#364MC // Professional Experience // Research & Development // Editor

For as long as I can remember, ever since I watch MTV Behind the Scenes of how music videos and films are created – I fell in love with the post production editing. I was intrigued with how someone could take raw film and turn it into something that creates a certain emotion and how special effects can alter the appearance of almost anything.

I’ve researched into editing jobs before so going back and refreshing my memory and seeing how it might of changed was exciting. I went straight to the creativeskills website as this is a reliable source for information on any media production career and the requirements needed. For an editor they are as follows:

  • Working closely with the Director to craft the finished film
  • Working in an edit suite for long hours
  • Running a team of assistants and trainees on big productions
  • Have technical aptitude
  • Have wide experience of the post production process
  • Be familiar with a variety of computer editing equipment
  • Understand dramatic storytelling to create rhythm, pace and tension
  • Be creative under pressure
  • Have imagination and an understanding of narrative
  • Have excellent communication and interpersonal skills
  • Have highly developed aesthetic visual awareness
  • Be able to lead a team
  • Have patience and attention to detail
  • Have good organisational skills
  • Understand the requirements of relevant health and safety laws and procedures

Traditionally, you could go from being a Runner to a Trainee, Second Assistant, First Assistant and eventually to become an Editor. However, with digital editing, 2nd Assistants are now only employed on very big budget films.

As a Trainee with at least two years’ experience you would have to work as an Assistant in television or on low budget films for a considerable period of time before becoming First Assistant on feature films. Some big budget productions take on Trainees and Second Assistants, and it is important to keep up to date with films in pre-production by reading the trade press.

If you can work with an Editor as an Assistant, you may be allowed to carry out the assembly edit of some sections of the film. If you can become an experienced Assistant, you may also work as an Editor on short films, which will enable you to showcase your talents.

It’s really rather easy to become an editor from the comforts of your own home – technology has granted consumers access to a variety of editing softwares to use for their own devices without having to be hired by a large company. These prosumers are able to create anything from being multiple roles all at once, editing software now comes with every computer and smart phone device whether that be Windows Movie Maker or Final Cut Pro everyone in today’s society is an editor to some extent.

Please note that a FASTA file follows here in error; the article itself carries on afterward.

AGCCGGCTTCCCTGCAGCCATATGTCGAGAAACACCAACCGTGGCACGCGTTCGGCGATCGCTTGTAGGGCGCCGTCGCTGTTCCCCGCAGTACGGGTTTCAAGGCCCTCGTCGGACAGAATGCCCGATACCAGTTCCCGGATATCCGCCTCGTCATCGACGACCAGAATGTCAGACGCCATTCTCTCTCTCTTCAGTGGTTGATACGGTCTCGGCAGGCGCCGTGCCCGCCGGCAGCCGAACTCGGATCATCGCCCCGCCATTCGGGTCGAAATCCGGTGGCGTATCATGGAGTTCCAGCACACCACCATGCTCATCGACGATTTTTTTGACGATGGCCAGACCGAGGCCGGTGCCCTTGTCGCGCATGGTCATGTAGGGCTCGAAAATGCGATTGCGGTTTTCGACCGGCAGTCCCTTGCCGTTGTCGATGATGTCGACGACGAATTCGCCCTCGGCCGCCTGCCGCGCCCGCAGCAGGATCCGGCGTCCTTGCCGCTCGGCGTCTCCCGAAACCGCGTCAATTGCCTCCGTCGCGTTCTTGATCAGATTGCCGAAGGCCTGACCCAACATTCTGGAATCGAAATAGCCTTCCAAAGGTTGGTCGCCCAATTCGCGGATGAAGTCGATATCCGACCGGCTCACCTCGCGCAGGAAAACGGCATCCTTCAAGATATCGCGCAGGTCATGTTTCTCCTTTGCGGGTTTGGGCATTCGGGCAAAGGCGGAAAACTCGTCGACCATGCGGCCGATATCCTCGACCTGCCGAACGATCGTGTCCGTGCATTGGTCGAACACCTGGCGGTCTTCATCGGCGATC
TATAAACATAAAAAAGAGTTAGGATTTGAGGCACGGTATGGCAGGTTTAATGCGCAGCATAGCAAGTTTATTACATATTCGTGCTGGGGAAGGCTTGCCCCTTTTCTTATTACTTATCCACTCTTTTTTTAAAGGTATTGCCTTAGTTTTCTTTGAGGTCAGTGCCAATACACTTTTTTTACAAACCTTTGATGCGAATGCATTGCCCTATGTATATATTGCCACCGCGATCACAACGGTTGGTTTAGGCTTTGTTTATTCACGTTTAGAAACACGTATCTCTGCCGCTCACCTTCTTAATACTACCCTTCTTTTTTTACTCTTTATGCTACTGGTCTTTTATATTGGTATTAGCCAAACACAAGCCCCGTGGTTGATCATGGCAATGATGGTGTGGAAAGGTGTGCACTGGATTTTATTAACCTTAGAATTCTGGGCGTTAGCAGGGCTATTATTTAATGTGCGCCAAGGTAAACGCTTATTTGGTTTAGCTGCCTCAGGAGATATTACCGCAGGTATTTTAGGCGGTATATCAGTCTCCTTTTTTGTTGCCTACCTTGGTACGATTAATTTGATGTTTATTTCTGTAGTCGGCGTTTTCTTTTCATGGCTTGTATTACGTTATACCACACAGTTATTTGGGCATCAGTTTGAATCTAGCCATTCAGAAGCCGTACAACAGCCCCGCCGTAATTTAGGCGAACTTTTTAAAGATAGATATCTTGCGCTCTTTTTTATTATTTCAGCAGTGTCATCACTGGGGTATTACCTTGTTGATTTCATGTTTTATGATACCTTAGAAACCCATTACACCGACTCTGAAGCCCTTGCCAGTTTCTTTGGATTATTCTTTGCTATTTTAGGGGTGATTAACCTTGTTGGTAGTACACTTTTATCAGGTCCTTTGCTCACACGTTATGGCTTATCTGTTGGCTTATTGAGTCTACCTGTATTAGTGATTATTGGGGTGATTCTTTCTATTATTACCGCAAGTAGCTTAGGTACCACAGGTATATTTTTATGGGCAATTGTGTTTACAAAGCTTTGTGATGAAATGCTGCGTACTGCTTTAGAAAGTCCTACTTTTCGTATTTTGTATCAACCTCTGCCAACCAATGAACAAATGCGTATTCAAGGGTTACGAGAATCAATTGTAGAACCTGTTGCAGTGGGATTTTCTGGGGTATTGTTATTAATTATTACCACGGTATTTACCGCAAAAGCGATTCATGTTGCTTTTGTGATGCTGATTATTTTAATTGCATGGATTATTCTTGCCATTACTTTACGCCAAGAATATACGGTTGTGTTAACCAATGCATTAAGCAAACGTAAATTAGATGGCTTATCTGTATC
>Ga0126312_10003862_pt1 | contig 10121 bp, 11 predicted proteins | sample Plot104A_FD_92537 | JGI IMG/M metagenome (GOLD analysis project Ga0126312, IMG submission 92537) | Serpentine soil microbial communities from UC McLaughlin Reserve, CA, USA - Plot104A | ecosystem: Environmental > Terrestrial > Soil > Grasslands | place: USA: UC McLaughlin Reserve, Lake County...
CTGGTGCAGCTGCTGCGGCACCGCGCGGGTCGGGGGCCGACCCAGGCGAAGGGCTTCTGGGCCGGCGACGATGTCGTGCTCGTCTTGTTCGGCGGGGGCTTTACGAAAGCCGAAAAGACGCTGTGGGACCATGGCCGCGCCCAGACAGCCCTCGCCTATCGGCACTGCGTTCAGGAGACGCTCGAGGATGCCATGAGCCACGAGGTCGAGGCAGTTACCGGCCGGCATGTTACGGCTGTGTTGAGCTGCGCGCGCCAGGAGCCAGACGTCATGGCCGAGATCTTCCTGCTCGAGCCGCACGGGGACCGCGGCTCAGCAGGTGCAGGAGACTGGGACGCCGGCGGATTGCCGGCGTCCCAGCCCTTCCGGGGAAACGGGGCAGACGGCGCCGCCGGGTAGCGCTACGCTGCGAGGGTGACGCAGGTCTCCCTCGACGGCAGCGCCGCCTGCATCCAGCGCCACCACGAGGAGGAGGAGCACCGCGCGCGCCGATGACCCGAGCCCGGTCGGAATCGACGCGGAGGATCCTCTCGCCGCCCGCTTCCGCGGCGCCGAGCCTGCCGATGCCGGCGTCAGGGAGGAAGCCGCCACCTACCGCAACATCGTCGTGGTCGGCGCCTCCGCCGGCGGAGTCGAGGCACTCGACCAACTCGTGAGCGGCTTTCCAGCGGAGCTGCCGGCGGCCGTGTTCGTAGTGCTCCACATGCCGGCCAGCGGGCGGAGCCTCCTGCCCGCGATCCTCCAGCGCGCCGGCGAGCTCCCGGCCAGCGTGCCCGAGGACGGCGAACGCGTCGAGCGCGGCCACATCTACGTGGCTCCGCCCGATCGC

I remember when I used to create home movies and edit them on Windows Movie Maker to then show my mum pretending it was a movie premier. This passion has followed me through the last 6 years of studying media. Editing is a very delicate and time consuming process that I think a lot of people overlook. I have spent countless hours editing together a piece of work that may ultimately end up only being 3 minutes long. But that makes the process all the more beneficial and rewarding to think at the end of it all, you put that together.

An editing job is something I feel anyone can get into with practise and experience, like most things, it also doesn’t require any qualifications as the best way to learn is through shadowing others – much like I did when I shadowed the head editor at BBC Bristol a few summers a go. Editors sometimes get overlooked when being credited as everyone might see their work it’s the Director and actors who get more recognition for the piece. However, being the editor is a vital part to any film or tv show and with the exposure we have as consumers today to access editing software it’s inspiring to see more and more people learning to create amazing media content.

References

Balmuth, Bernard. Introduction To Film Editing. 1st ed. Boston [u.a.]: Focal Press, 1989. Print.

“Editor | Creative Skillset”. Creativeskillset.org. N.p., 2017. Web.

 

 

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